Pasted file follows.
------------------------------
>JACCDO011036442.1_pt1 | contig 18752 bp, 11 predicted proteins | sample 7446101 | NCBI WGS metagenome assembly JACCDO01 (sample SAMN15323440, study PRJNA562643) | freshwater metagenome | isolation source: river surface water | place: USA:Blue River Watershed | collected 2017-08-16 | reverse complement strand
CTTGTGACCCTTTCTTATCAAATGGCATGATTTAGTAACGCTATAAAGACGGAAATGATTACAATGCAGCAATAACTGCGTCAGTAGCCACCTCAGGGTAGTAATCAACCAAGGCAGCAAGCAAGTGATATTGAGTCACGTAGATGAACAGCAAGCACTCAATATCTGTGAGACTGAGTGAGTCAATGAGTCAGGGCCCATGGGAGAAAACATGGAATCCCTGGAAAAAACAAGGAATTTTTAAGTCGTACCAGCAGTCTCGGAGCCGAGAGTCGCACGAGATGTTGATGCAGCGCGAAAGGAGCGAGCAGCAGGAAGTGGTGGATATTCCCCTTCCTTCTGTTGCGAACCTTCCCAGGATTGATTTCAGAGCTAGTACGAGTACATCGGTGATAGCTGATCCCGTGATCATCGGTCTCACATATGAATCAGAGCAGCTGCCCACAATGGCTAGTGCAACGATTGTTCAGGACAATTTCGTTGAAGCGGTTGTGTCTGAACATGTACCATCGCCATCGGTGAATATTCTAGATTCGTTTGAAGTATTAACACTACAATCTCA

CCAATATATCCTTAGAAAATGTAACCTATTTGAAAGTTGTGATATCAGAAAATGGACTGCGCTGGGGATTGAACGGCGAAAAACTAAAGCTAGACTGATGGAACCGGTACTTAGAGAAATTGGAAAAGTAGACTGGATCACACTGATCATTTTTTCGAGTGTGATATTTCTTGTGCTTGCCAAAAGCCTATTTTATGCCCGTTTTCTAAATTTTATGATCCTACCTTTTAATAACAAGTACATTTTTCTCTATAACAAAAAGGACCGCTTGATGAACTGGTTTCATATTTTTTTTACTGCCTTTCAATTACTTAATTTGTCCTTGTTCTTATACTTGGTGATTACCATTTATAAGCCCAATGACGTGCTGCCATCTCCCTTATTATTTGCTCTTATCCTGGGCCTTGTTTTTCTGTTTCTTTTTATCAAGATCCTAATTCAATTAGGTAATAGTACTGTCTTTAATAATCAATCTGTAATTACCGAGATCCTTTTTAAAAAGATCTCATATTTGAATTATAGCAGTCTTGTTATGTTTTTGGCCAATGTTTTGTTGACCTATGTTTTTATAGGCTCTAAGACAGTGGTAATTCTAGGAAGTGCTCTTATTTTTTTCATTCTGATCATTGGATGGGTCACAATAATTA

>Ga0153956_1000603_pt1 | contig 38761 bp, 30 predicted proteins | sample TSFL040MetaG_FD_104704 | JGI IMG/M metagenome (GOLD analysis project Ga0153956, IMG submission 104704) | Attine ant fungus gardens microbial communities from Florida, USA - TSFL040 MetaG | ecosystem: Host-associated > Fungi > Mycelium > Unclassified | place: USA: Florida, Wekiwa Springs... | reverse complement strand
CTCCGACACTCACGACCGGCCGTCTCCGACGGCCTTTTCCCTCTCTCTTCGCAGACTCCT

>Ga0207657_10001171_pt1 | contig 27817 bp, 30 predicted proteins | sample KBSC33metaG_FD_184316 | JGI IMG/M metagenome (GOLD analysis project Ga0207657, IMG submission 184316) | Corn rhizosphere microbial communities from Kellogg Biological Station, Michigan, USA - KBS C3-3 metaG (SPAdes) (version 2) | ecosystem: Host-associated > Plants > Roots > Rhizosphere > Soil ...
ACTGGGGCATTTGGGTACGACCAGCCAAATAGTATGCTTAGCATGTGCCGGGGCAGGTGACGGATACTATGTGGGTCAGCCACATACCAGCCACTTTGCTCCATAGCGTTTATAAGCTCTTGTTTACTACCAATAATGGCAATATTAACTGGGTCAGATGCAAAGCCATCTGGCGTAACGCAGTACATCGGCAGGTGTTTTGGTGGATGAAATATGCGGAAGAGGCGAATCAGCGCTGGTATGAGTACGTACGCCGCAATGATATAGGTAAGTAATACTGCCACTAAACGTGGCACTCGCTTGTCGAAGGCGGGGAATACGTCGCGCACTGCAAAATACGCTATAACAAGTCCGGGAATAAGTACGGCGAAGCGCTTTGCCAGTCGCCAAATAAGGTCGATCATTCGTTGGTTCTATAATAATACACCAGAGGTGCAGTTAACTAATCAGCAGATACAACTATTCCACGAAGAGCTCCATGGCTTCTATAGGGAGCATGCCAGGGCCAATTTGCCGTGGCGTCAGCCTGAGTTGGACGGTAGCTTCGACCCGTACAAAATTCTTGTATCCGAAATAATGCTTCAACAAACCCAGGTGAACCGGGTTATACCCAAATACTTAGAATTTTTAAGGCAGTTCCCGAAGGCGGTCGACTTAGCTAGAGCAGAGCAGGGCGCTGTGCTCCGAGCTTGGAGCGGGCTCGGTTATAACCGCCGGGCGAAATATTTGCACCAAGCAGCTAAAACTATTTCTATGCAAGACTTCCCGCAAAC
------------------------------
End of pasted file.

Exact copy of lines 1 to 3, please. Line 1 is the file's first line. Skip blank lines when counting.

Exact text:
>JACCDO011036442.1_pt1 | contig 18752 bp, 11 predicted proteins | sample 7446101 | NCBI WGS metagenome assembly JACCDO01 (sample SAMN15323440, study PRJNA562643) | freshwater metagenome | isolation source: river surface water | place: USA:Blue River Watershed | collected 2017-08-16 | reverse complement strand
CTTGTGACCCTTTCTTATCAAATGGCATGATTTAGTAACGCTATAAAGACGGAAATGATTACAATGCAGCAATAACTGCGTCAGTAGCCACCTCAGGGTAGTAATCAACCAAGGCAGCAAGCAAGTGATATTGAGTCACGTAGATGAACAGCAAGCACTCAATATCTGTGAGACTGAGTGAGTCAATGAGTCAGGGCCCATGGGAGAAAACATGGAATCCCTGGAAAAAACAAGGAATTTTTAAGTCGTACCAGCAGTCTCGGAGCCGAGAGTCGCACGAGATGTTGATGCAGCGCGAAAGGAGCGAGCAGCAGGAAGTGGTGGATATTCCCCTTCCTTCTGTTGCGAACCTTCCCAGGATTGATTTCAGAGCTAGTACGAGTACATCGGTGATAGCTGATCCCGTGATCATCGGTCTCACATATGAATCAGAGCAGCTGCCCACAATGGCTAGTGCAACGATTGTTCAGGACAATTTCGTTGAAGCGGTTGTGTCTGAACATGTACCATCGCCATCGGTGAATATTCTAGATTCGTTTGAAGTATTAACACTACAATCTCA

CCAATATATCCTTAGAAAATGTAACCTATTTGAAAGTTGTGATATCAGAAAATGGACTGCGCTGGGGATTGAACGGCGAAAAACTAAAGCTAGACTGATGGAACCGGTACTTAGAGAAATTGGAAAAGTAGACTGGATCACACTGATCATTTTTTCGAGTGTGATATTTCTTGTGCTTGCCAAAAGCCTATTTTATGCCCGTTTTCTAAATTTTATGATCCTACCTTTTAATAACAAGTACATTTTTCTCTATAACAAAAAGGACCGCTTGATGAACTGGTTTCATATTTTTTTTACTGCCTTTCAATTACTTAATTTGTCCTTGTTCTTATACTTGGTGATTACCATTTATAAGCCCAATGACGTGCTGCCATCTCCCTTATTATTTGCTCTTATCCTGGGCCTTGTTTTTCTGTTTCTTTTTATCAAGATCCTAATTCAATTAGGTAATAGTACTGTCTTTAATAATCAATCTGTAATTACCGAGATCCTTTTTAAAAAGATCTCATATTTGAATTATAGCAGTCTTGTTATGTTTTTGGCCAATGTTTTGTTGACCTATGTTTTTATAGGCTCTAAGACAGTGGTAATTCTAGGAAGTGCTCTTATTTTTTTCATTCTGATCATTGGATGGGTCACAATAATTA